Explore Fourier Transform and Filtering in 2 dimensions (i.e., images).

Put a heater on one end of a metal rod, and measure, predict and model the temperature along the length of the rod.

Read up on compartmental modeling and model some physiological system (e.g., glucose metabolism…)

Analyze and simulate the double pendulum without the small angle approximation.  Include an animation.

Build an electronic analog computer (a circuit analog to Simulink) using integrators and summers….

Try to model the friction of the double pendulum experiment.  The friction is closer to kinetic than viscous, so you’ll need a non-linear model (either your R-K, or simulink).  This has some interesting aspects to it (as friction often does).

Put a heater in a box and try modeling the temperature in the box over time.

Build a small dial with a pointer and measure the transfer function of your hand as you try to follow a moving target.

Record the audio impulse response (pop a balloon) and record the audio impulse response of various locations around campus.  Play various sounds through the impulse response and explore the results.

We have a triple pendulum system – explore the modes of oscillation of this sixth order system, experimentally and in simulation.

Get data from double pendulum using a vision capture system.

Redo the double pendulum experiment with better and newer hardware.

• Use an air track to get oscillating masses instead of pendulum (or some kind of “air” bearing) (to reduce friction).
• Measure position/velocity  wirelessly (so no friction), or with a permanently mounted webcam with image processing software.
• Put everything together in a robust and easy-to-use package.

This project combines, mechanical, electrical (maybe) and computer work.

Design and build an wing (or other structure) with integrated digital pressure sensors (perhaps with wifi or bluetooth) so that multiple pressure measurements can be taken with minimal (or no) physical connections to the data acquisition system.

A sample of a sensor (cheaper sensors are available) is at: SSCDANT030PG2A3 Honeywell Sensing and Control | 480-3338-ND | DigiKey.

Be creative and come up with a project idea of your own.  The major factor is time – you have only 3 weeks to complete the project.

If you want to do a project with wireless communication and don’t mind writing the communications software at a low level (or want to learn how to do this) check out the development system from TI.  Note: this is much less capable than something like wifi, but much lower power (both Watts and processing power).

Build a bidirectional motor control – use an H-bridge with PWM to control a motor spinning in both directions.  Put it on a PCB to control E72 robots.

Measure EMG signal and use this to control a robotic gripper.

The median frequency of the EMG (electromyogram; the electrical signal from muscle) is related to fatigue (frequency decreases as fatigue increases).  Build hardware/software to measure frequency.  This can be done with either analog or digital circuitry.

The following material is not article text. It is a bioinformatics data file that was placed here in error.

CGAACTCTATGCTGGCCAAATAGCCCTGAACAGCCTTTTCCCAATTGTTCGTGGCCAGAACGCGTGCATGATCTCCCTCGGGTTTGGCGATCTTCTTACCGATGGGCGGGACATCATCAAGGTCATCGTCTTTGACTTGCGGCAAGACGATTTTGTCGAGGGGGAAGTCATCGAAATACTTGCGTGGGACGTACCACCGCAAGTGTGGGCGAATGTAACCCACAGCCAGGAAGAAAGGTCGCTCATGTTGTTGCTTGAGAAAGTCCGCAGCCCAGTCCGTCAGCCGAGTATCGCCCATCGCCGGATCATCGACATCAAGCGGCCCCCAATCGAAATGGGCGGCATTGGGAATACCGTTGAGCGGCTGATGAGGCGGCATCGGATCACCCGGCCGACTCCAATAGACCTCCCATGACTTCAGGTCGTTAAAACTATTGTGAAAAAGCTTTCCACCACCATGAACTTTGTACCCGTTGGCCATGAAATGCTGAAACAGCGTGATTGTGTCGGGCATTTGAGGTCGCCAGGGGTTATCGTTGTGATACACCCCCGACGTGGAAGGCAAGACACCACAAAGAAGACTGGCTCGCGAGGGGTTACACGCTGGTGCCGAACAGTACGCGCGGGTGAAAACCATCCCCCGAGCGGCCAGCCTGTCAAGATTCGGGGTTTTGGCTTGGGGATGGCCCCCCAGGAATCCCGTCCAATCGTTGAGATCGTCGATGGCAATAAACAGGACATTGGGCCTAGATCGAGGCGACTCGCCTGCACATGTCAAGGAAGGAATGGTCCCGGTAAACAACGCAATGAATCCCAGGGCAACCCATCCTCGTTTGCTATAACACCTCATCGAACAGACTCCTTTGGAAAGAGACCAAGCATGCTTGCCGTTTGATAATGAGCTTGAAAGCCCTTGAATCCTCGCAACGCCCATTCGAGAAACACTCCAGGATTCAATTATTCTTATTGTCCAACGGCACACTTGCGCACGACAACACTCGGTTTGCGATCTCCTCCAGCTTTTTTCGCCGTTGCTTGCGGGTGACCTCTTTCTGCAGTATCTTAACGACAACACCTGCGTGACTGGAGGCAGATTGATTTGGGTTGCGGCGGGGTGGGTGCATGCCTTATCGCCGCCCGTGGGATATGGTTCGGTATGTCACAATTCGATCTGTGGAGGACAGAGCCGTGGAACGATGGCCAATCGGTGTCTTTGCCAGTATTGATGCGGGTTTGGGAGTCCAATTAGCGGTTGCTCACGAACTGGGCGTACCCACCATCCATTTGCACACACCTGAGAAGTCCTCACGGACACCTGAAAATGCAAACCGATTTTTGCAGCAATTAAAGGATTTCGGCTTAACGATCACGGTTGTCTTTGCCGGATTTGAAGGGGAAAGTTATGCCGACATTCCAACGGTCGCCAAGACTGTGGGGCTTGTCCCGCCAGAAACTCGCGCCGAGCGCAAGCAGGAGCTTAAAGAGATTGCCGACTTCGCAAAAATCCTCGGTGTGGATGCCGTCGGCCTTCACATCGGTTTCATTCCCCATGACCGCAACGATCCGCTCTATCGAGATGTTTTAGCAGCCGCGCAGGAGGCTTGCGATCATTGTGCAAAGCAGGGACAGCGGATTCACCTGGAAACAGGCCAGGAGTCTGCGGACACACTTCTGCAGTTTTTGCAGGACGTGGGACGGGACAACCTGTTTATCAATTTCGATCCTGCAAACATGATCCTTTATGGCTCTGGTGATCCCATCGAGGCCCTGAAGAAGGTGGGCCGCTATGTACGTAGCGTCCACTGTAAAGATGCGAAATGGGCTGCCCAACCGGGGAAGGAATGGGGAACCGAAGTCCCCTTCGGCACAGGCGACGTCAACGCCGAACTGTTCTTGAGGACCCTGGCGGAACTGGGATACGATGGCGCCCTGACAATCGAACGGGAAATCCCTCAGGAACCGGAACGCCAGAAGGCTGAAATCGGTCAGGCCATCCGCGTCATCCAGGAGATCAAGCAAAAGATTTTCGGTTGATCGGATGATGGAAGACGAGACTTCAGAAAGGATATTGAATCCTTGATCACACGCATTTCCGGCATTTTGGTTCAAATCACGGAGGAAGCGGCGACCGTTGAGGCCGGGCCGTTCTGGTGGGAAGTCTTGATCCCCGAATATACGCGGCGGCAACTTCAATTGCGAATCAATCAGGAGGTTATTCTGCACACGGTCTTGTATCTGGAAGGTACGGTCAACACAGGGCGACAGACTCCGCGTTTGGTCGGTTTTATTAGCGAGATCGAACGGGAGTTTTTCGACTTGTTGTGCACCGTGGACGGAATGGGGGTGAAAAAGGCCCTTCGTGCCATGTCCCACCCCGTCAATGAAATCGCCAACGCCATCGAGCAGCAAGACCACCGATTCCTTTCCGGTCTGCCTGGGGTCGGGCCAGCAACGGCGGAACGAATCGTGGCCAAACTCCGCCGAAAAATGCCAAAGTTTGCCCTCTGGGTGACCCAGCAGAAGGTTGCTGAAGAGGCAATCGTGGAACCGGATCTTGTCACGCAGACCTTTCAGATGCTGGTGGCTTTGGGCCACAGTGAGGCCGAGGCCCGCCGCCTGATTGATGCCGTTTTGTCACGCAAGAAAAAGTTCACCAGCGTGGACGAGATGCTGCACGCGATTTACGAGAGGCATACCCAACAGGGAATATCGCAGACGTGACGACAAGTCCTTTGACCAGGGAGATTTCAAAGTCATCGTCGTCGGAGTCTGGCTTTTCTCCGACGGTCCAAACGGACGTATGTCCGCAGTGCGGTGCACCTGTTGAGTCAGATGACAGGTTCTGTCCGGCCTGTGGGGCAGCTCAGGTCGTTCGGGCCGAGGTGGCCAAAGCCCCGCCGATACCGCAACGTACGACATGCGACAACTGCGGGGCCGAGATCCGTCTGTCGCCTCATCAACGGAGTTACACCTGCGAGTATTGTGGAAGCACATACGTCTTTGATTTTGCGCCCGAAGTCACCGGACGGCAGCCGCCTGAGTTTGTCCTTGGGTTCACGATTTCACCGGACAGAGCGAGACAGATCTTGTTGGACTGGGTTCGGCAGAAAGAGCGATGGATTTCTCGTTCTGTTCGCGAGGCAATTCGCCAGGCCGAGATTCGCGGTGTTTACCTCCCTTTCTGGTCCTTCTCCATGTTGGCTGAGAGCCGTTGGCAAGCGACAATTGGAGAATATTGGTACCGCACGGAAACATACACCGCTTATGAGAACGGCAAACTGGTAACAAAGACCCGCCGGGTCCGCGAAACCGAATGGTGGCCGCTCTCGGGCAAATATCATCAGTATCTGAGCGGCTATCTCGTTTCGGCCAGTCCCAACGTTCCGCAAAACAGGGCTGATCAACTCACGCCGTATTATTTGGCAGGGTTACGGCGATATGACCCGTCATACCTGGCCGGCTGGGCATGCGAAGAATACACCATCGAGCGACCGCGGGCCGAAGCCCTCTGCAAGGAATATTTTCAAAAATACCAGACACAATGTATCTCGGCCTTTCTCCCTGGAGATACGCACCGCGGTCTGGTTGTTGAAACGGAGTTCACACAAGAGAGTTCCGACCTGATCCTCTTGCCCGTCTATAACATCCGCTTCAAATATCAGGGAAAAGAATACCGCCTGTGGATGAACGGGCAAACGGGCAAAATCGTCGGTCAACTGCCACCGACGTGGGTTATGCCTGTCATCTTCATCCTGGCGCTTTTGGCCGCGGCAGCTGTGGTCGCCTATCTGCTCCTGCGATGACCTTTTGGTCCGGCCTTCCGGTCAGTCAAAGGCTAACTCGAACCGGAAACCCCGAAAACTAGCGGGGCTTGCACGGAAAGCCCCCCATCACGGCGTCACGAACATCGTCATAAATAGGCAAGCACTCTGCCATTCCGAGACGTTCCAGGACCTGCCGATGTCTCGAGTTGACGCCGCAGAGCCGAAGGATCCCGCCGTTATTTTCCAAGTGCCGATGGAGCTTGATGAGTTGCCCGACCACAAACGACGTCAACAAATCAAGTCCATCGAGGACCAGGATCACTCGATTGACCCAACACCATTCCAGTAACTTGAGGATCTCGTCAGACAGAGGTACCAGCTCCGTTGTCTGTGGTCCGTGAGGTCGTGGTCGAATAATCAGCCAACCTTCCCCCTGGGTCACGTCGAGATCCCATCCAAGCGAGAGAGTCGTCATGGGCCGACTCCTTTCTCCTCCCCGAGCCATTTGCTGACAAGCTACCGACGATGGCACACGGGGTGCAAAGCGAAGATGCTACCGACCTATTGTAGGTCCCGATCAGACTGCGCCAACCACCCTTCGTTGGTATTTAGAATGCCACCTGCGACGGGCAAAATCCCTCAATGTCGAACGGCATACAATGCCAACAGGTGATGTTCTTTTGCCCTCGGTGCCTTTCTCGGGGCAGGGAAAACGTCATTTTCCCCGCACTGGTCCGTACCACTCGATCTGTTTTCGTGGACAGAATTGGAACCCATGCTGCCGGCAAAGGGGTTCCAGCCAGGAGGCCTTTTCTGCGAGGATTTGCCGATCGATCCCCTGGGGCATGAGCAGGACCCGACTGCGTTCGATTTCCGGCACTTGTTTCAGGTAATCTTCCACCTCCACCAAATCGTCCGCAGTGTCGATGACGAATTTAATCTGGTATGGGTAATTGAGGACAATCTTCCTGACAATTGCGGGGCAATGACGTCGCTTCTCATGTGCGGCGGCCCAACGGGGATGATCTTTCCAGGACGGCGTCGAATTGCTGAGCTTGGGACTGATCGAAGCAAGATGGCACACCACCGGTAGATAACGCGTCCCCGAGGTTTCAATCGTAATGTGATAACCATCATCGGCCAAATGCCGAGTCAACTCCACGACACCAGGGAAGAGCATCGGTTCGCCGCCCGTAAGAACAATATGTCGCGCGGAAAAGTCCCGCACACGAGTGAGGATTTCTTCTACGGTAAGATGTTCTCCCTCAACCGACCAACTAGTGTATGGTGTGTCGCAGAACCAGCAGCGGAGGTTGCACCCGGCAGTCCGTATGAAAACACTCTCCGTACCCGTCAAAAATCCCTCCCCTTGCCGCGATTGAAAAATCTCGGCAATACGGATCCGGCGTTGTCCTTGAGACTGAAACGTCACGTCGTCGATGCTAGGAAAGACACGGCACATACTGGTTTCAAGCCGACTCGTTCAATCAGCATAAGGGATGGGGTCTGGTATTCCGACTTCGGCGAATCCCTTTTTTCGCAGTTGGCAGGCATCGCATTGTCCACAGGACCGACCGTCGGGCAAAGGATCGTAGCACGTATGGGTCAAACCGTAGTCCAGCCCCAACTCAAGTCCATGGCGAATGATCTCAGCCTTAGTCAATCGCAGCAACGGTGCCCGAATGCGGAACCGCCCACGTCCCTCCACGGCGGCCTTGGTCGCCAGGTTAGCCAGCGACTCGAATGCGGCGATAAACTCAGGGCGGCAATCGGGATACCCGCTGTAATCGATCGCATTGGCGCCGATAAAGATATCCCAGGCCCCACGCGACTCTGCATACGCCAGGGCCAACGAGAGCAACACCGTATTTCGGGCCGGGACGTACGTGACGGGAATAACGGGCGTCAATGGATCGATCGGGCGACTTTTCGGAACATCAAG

Research and build an equi-ripple group delay filter (mostly theory).  This filter is to a Bessel filter as Chebyshev is to Butterworth (an analogy that will probably never make it to the SAT).

Build a lock-in amplifier.  This is a very useful device for finding small signals within noise.

Build a spectrum analyzer using only (or mostly) analog components.  This isn’t too difficult, but involves a few subsystems that must interact correctly.

From Rebecca Roberts in the Scott Arboretum:

The Scott Arboretum is exploring the opportunity to bring DATA GARDEN to the campus in fall 2013.  We hope this will be a great opportunity to collaborate with other departments and involve students. Data Garden will design exhibits throughout the gardens that encourage exploration of the natural environment through live musical performance and sculpture that blurs the distinction between the biological and digital worlds. They exhibited at Bartram’s Garden last year, check out the video: http://vimeo.com/35915131

The “bio-interactive” art installations focus on connections between plants, music, and technology. They use electronic impulses produced by plants to generate music; crossing of biology, engineering, and musical disciplines. Making a unique blending of arts and sciences.

These exhibit will grace the campus for 3 days culminating a concert in the Scott Outdoor Amphitheater. Electronic musician and sound artist, Tim Hecker will headline the concert with 2 to 3 opening acts. This would be a great opportunity for student groups, classes, and projects.

With a proposed date of October 2013, there is plenty of time to incorporate efforts into syllabi for Fall 2013 semester.

Those interested in becoming involved in this project should contact Becky Robert at 610-328-8023 or rrobert1@swarthmore.edu by Aug. 31.

```-- Rebecca Robert PR and Volunteer Programs Coordinator The Scott Arboretum of Swarthmore College 500 College Avenue Swarthmore, PA 19081 Phone: (610) 328-8023 Fax: (610) 328-7755
rrobert1@swarthmore.edu```

Stepper motors are very useful in situations where precise control of position is needed, but without direct feedback.  Design and build such a controller.

Brushless motors are somewhat more complicated to control than standard (brushed) DC motors.  Design and build a controller for a brushless motor.